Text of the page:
India Air Force Fighter Upgrade Yields Better Capability

India Is Finally Retiring the Notoriously Unreliable MiG 21 Aircraft in Favor of European Dassault Fighters

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The Air Force of India is rapidly improving its combat capability by phasing in newer and more reliable fighter aircraft. India's neighbors may also be considering buying newer, more capable aircraft as well. Here's a look at changes in the country's air force:

* Until recently, the Indian military's front line fighter was the unpredictable MiG-21, a relic of the 1970s. Its known shortcomings are finally causing it to be retired after many years, says AFP.

* The MiG family's notorious difficulty to fly and its lack of accommodation for the flight crew was highlighted recently by a joint exercise between the U.S. Air Force and the air force of Bulgaria, in which pilots rode in American and Russian aircraft. The MiG pilots commented on the superior ergonomics and ease of flight for the U.S. aircraft.

* The experience in conflicts over the last few decades has shown that an air force that flies Russian aircraft is at a tremendous disadvantage to an air force with European and American aircraft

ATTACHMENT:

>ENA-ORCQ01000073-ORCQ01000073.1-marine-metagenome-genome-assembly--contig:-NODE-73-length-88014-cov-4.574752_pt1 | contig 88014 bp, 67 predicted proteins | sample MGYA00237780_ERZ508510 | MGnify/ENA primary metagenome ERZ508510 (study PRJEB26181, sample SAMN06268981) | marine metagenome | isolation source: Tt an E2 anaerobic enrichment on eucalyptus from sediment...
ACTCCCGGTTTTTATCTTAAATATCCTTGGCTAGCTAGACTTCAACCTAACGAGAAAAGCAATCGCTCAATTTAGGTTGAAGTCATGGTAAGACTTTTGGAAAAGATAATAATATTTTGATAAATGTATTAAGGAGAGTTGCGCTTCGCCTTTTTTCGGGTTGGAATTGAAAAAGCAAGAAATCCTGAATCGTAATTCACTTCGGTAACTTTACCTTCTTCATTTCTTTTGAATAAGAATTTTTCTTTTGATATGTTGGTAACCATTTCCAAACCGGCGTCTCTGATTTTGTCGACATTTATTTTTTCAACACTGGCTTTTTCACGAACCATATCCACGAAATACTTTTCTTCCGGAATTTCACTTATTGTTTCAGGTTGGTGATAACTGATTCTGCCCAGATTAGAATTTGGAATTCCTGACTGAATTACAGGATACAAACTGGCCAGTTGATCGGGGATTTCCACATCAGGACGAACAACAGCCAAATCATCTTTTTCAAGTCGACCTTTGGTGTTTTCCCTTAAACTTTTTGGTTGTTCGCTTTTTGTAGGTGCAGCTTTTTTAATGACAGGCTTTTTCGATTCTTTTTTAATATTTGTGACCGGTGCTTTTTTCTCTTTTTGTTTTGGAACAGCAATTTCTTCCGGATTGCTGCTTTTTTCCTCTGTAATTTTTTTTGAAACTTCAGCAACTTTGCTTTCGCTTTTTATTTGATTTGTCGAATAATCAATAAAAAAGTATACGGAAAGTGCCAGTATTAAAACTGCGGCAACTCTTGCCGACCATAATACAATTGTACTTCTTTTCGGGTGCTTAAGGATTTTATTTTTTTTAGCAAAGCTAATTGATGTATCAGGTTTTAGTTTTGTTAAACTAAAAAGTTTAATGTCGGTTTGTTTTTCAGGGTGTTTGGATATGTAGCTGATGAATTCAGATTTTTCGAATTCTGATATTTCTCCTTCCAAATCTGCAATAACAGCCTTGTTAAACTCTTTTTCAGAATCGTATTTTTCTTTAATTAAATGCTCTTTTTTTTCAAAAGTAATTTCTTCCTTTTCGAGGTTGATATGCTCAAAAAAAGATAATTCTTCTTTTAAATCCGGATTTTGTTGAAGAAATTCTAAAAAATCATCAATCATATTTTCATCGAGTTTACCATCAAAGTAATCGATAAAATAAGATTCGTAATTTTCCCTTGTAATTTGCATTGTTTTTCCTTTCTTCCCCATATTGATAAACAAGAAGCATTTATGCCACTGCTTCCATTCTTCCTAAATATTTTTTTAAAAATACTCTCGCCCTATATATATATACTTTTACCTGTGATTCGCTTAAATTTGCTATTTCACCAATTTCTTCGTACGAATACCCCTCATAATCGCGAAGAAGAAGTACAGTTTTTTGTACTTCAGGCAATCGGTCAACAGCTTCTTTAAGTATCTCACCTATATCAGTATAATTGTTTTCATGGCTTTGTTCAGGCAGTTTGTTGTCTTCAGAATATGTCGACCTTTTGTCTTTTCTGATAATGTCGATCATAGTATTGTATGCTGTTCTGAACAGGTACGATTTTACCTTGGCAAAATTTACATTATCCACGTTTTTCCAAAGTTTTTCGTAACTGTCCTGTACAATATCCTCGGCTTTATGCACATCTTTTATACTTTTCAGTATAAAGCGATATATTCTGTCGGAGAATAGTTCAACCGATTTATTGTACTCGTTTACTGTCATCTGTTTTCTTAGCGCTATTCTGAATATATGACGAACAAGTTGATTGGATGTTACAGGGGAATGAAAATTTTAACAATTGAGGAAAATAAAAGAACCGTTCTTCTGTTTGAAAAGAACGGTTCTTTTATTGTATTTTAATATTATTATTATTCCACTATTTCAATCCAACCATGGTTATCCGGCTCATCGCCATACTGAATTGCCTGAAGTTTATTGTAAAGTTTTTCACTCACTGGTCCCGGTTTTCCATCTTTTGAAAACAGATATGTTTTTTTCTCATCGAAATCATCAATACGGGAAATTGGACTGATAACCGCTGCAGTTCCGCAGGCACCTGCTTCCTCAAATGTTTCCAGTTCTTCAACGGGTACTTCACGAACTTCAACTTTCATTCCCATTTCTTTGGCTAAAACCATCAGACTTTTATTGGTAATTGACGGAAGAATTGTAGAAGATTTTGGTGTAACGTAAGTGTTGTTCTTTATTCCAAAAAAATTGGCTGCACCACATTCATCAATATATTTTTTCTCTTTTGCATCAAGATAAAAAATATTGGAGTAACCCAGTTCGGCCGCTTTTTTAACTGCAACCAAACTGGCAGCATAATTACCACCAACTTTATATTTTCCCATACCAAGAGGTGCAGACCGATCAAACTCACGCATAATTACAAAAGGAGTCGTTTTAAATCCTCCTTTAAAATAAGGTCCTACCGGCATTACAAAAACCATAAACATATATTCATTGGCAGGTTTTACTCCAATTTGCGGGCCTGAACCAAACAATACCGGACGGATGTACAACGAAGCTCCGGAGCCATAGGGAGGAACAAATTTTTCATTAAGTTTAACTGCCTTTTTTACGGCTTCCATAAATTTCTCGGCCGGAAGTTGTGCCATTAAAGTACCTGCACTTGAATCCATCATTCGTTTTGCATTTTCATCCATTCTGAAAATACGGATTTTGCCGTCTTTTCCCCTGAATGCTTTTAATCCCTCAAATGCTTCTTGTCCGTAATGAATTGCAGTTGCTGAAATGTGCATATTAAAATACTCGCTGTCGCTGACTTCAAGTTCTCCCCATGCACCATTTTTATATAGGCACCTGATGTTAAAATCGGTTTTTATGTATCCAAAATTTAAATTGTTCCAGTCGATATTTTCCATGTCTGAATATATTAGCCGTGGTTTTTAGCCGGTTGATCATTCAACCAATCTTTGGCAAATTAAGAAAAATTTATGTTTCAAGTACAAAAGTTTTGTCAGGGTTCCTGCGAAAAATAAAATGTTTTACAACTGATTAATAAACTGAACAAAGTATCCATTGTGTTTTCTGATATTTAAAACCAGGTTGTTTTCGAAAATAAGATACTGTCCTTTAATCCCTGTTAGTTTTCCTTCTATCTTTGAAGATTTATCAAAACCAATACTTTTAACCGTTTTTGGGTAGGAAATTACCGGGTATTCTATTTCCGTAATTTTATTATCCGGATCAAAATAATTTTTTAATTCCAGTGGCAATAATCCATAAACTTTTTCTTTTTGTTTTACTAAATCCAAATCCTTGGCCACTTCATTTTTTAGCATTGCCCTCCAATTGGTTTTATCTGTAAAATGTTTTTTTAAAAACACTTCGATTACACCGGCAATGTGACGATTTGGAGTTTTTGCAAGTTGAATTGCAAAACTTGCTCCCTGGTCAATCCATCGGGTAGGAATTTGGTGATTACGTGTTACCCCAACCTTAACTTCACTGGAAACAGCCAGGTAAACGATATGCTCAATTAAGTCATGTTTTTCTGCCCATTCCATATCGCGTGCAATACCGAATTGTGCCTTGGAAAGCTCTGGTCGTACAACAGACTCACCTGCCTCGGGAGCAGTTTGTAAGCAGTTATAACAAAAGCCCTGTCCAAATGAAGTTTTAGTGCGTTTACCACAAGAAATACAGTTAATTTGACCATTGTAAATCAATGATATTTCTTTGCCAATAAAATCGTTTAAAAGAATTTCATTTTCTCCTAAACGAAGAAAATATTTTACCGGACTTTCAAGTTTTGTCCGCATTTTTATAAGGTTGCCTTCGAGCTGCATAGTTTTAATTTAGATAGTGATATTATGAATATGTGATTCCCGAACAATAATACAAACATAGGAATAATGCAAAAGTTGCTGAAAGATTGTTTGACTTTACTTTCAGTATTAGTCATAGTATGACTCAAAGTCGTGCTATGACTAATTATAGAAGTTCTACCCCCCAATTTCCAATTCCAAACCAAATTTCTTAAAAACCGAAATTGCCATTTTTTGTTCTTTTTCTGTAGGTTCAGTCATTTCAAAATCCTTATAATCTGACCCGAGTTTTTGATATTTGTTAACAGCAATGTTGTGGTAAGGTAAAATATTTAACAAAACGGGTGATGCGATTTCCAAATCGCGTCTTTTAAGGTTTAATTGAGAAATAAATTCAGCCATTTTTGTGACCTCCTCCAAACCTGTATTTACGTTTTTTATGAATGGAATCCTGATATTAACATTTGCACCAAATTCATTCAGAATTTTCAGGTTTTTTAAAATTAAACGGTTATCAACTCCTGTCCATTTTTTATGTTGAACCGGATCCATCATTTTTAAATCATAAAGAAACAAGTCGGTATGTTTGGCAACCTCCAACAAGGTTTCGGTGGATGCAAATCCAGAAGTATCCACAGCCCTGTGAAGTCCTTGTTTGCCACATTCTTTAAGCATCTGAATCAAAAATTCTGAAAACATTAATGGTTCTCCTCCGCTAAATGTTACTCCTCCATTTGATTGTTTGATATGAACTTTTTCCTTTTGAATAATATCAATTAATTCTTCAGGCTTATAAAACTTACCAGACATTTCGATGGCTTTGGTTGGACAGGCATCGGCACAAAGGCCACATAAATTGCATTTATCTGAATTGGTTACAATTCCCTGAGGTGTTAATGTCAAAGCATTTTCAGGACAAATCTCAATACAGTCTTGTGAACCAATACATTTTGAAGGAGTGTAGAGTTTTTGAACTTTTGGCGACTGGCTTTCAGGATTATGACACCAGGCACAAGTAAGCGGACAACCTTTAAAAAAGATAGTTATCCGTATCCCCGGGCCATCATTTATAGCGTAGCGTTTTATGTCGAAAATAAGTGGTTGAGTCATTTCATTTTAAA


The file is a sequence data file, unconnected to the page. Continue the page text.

* The Indian MiGs have been upgraded over time, to incorporate newer electronics, but they still retain their limitations of insufficient electrical power and poor flying qualities.

* After buying French Dassault Mirage interceptors and now Rafale strike aircraft, India is replacing its problem MiG fleet with more capable aircraft.

* India can blame Indira Gandi for cursing it with the MiG family for all of these years, in the 1960s it was trying to get the approval of the Soviet leader, Leonid Brezhnev, and so converted India to using mainly Soviet military hardware.

* Fortunately, most of India's neighbors for the last few decades have also used Soviet aircraft and so no one had a technological edge. Might that be changing now?

* Recently India has been upgrading to the Lockeed C-130 cargo aircraft, which is more capable than the Russian aircraft it is replacing.

* India's neighbor Bangladesh is also training on more recent C-130 aircraft which might indicate a future sale of them to that country.

Charles Phillips was an Air Force officer from 1978 until he retired in 2005 (working in space, communications, and maintenance), first in the Active Duty for ten years, then in the Texas Air National Guard for 10 years, and last in the Air Force Reserve for eight years. He has been a writer all of that time. Now he finds the stories that people are interested in but might have been missed by other reporters.

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